She adds that Mr Corbyn appeared to win the debate "because if you look back on today's PMQs there are quite a few things that Mr Johnson said that simply aren't true".

    "He said there are no trade barriers between Northern Ireland and Great Britain and we know that not to be the case, and his own ministers have said that.

    "It was pretty extraordinary to watch that."

  11. Is No 10 wedded to a winter general election?

    Norman Smith

    Assistant political editor

    The fact that talks took place between Jeremy Corbyn and Boris Johnson suggests that No 10 may not be totally wedded to the idea of a winter general election.

    Pressed in the Commons by former Tory chancellor Ken Clarke, the PM did not close the door to bringing back his deal.

    Despite this, the PM mocked the opposition parties over their reluctance to back an election.

    Mr Corbyn accused the prime minister of seeking to avoid genuine democratic scrutiny.

  12. Labour: 'Protect NHS from Trump'

    If the prime minister had got his way in Tuesday night's vote, MPs would have been spending this afternoon scrutinising his Withdrawal Agreement Bill.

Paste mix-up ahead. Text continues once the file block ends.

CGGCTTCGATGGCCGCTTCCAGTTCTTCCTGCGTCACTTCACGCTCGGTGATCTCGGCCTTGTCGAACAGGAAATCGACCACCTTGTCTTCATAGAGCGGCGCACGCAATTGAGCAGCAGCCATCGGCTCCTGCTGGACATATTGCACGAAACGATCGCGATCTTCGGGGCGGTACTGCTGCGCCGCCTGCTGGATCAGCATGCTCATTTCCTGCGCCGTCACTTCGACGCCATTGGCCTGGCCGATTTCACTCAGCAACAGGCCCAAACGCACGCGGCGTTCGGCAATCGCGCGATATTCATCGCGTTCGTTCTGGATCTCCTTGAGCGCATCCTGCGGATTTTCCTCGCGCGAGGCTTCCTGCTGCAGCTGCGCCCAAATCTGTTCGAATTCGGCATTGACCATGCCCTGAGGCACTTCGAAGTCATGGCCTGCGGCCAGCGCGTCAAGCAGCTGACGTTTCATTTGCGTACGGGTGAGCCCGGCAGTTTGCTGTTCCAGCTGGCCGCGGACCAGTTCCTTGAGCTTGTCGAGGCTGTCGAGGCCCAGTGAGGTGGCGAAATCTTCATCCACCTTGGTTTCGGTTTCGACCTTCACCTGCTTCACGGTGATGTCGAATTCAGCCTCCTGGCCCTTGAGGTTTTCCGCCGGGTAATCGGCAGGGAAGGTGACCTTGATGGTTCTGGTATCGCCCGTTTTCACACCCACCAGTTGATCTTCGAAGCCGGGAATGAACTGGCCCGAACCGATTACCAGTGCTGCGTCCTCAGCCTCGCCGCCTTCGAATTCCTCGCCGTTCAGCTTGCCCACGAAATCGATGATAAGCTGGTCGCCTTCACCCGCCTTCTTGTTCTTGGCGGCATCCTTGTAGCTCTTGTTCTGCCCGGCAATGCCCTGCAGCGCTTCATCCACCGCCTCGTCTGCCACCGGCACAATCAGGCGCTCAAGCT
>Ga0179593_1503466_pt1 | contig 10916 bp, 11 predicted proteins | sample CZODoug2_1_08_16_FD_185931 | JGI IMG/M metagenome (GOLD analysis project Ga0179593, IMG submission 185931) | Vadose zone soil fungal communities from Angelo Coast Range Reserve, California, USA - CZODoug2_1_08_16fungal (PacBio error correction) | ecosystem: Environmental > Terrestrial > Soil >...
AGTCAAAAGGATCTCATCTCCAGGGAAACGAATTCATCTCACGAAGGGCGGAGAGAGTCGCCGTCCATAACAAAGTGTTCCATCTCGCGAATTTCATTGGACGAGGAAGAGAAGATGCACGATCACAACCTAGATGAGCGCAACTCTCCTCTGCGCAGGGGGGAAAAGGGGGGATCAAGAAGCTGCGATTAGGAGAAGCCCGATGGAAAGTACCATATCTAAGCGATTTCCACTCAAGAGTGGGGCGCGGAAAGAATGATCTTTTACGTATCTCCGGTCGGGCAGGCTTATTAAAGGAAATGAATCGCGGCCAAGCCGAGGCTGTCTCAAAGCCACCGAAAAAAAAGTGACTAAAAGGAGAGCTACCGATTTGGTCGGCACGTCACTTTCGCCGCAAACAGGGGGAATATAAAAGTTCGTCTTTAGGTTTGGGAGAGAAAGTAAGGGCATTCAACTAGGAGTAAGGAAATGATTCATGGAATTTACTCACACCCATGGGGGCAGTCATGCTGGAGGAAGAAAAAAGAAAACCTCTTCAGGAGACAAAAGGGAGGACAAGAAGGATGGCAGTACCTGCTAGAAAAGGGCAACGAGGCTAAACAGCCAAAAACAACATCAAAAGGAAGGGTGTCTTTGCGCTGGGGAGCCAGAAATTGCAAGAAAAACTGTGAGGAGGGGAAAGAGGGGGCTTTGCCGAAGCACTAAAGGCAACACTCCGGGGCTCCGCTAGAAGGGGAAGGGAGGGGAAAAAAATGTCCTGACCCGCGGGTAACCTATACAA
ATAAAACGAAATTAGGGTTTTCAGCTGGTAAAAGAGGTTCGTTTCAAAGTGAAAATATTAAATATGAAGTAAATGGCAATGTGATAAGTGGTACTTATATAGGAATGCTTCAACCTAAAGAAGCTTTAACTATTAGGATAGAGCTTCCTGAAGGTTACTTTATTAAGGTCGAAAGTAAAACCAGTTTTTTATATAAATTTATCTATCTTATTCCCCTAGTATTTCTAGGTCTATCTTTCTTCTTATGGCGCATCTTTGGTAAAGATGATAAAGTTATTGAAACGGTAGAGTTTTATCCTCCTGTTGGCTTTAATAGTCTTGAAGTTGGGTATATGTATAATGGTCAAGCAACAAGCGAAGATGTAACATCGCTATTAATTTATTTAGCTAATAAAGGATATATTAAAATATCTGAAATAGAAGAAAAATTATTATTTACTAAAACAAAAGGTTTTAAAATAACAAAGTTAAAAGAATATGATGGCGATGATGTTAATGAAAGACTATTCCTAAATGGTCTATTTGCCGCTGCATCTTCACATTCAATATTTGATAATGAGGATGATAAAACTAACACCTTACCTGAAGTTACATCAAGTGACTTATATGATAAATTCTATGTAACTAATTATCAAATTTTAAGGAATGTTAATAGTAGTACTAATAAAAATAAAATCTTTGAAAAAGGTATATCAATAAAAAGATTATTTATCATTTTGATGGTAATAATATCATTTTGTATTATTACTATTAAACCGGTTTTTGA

Instead, they will be debating the Queen's Speech - but Brexit is still likely to dominate.

    Labour says it will attempt to amend the Queen's Speech by calling on the government to "fully protect the NHS from all aspects of future trade agreements".

    Jonathan Ashworth, Labour’s shadow health secretary, says: “The truth is that thanks to the Tory reorganisation of the NHS, where billions of pounds of health contracts are privatised every year, the NHS is on the table in any trade deal with Donald Trump."

    He adds: “The only way to protect our NHS is to bin the Tory privatisation rules and restore a public NHS for all.”